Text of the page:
Whitehorse’s Denise McHale became Canada’s National Women’s Ultra running champion last weekend, with her win at the Blackfoot Ultra marathon, held outside of Edmonton, Alberta.
McHale completed the 100-kilometre race in a time of 9 hours, 15 minutes and 5 seconds, smashing the women’s existing course record by one hour and 22 minutes. Her time even beat the existing male record by 25 minutes.
“My forte has always been running, especially marathons. I choose to run the Ultra to see how far I could test my own athletic abilities,” says McHale.
“The results were more than even I expected. My training paid off. Adventure racing has helped me prepare mentally, which is of course required to run nine hours straight.
“It was also great to do a solo race again, as lately most of my racing has been as a member of a four-person adventure racing team.”
Next on the agenda: Denise and husband Greg prepare to host 14 teams in the Yukon Challenge on June 9 and10 in Whitehorse.
Thirty-one riders showed up early Saturday morning at Jake’s Corner for the annual race to the South Access.
This point-to-point race has become an annual event and the turnout increases each year.
Under near windless conditions the 77.5-kilometre distance was hotly contested in all categories.
A large field in the Sport Men’s Class saw Dan Reimer play his cards right and win a close sprint finish over Darren Holcombe, Shawn McCarron and John Berryman.
Allison Furniss won the Expert Women’s Class — just — over Katharine Sandiford. Both women completed the course in the exact same time — 1 hour 59 minutes and 19 seconds.
Trina Irving, who is in serious training for her solo attempt at the upcoming Kluane to Chilkat International Bike Relay, had a very solid ride to finish first in the Sport Women’s Division, and novice rider Shannon Meekins once again rode extremely well in finishing first in her class.
Another exciting finish was seen in the Expert Men’s Class. The men were required to do one lap of the Miles Canyon Loop once they reached the South Access — adding another 10 kilometres to their race distance.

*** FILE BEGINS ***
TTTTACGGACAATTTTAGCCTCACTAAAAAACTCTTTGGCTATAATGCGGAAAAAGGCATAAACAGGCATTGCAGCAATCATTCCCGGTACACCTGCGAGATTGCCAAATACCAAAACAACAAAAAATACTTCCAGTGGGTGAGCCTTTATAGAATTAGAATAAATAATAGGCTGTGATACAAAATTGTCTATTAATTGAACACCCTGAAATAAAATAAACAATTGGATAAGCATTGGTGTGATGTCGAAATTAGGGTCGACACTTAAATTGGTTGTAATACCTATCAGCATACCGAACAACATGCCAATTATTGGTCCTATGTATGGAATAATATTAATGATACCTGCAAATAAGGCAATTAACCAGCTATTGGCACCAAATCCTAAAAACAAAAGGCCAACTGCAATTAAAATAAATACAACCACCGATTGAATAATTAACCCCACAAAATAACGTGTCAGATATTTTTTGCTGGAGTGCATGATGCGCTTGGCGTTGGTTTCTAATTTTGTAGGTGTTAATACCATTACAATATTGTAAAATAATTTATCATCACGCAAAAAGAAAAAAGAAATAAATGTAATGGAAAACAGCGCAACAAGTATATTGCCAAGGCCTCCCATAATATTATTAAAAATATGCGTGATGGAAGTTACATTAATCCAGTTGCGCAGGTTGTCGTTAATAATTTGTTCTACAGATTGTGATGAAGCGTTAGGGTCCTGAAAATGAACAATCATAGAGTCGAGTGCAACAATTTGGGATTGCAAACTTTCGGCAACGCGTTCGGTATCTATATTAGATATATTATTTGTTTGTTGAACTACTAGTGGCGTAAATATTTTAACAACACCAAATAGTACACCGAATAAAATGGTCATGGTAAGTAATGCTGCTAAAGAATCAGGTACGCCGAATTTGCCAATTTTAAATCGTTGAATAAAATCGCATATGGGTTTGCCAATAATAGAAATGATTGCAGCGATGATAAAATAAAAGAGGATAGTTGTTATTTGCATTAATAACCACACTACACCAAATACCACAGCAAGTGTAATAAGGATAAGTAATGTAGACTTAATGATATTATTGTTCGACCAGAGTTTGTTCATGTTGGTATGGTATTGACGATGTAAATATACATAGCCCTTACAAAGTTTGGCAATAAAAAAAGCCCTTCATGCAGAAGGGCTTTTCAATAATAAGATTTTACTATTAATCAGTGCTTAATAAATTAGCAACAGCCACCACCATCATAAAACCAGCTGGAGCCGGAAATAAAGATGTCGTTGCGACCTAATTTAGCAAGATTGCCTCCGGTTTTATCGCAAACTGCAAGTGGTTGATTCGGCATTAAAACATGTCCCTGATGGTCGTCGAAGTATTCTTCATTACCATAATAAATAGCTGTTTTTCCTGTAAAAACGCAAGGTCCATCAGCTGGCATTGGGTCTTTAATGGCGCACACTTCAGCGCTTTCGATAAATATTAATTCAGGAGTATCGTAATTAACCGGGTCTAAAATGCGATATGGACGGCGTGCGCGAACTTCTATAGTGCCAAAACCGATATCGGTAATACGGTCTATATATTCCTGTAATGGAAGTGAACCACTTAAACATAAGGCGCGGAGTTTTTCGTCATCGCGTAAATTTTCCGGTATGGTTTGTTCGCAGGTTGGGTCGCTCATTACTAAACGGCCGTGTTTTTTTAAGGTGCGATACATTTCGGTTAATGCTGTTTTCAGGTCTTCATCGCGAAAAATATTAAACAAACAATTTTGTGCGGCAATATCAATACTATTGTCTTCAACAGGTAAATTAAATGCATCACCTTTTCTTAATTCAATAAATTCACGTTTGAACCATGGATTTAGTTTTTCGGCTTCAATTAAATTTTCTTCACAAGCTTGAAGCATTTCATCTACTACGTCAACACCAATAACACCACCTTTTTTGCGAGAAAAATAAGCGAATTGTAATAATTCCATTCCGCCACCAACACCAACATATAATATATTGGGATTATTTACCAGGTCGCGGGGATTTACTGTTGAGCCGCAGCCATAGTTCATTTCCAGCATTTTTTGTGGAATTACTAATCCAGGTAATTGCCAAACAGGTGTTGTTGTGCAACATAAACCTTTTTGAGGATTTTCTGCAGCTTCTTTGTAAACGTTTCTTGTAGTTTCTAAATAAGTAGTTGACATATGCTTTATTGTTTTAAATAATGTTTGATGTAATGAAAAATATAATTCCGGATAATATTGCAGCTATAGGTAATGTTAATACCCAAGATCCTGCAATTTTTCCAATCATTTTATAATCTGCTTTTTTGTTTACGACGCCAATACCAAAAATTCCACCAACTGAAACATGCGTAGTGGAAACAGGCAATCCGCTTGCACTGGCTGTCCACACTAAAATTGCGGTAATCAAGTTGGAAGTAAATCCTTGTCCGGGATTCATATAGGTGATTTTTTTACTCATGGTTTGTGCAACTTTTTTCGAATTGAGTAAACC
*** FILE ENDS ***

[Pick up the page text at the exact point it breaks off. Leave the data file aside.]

However, it was more the significant hills rather than distance that made this a challenge.
All the key players, despite various attacks along the route, started their one lap of the Miles Canyon Loop in a tight bunch.
Approaching the first major hill on the loop, Jonah Clark launched an attack that was covered by Glen Iceton, Marcus Waterreus and Stephen Waterreus.
They quickly separated themselves fron the rest of the bunch. In the end it was Clark and Waterreus fighting it out for the win with Waterreus managing to slip by Clark by half a wheel at the finish.
Sport Women — 77.5 km
1st 2:13:43 — Trina Irving
2nd 2:17:59 — Niki Deneault
3rd 2:30:23 — Chrissy Murray
Novice Women — 77.5 km
1st 2:37:00 — Shannon Meekins
Expert Women — 77.5 km
1st 1:59:19 — Allison Furniss
2nd 1:59:13 — Katharine Sandiford?
3rd 2:03:43 — Monika Melnychuk
Sport Men — 77.5 km
1st 1:57:10 — Dan Reimer
2nd 1:57:11 — Darren Holcombe
3rd 1:57:11 — Shawn McCarron
Expert Men — 87.5 km
1st 2:06:20 — Stephen Waterreus
2nd 2:06:20 — Jonah Clarke
3rd 2:06:51 — Marcus Waterreus
Sixty people came out under mainly sunny skies to take part in Wednesday evening’s meet put on by the Yukon Orienteering Association. The meet was held on the Long Lake Southeast map.
For the 1.8-kilometre novice course, Kerstin Burnett placed first with a time of 16:48, while Logan Florkiewicz came in second in 18:28 and Dustin Wilkinson third in 19:39.
On the 4.21-kilometre intermediate level course, Logan Roots won first place in 48:51, followed by Rodney Hulstein with a time of 51:18 and Phil Hoffman in 54:10.
National team member Pam James completed the 3.45-kilometre short advanced course first, finishing with a time of 32:13.
Pippa McNeil came in second in 35:51, closely beating out Nansen Murray by 15 seconds.
Three orienteers decided to take on the challenge of the 7.3-kilometre long advanced course.
National team member Brent Langbakk came in first at 56:00, followed by Ross Burnett in 74:12 and Forest Pearson in 75:30.
“A very encouraging sign is that there were about 20 people who did the short advanced course,” said Langbakk.
“I think it shows we are getting more and more technically good orienteers in our club.”
The next regular meet for the Yukon Orienteering Association will be on Wednesday, June 13, using the Mount Lorne map. Start location is at the Robinson Roadhouse.
For more information, visit www.yukonorienteering.ca.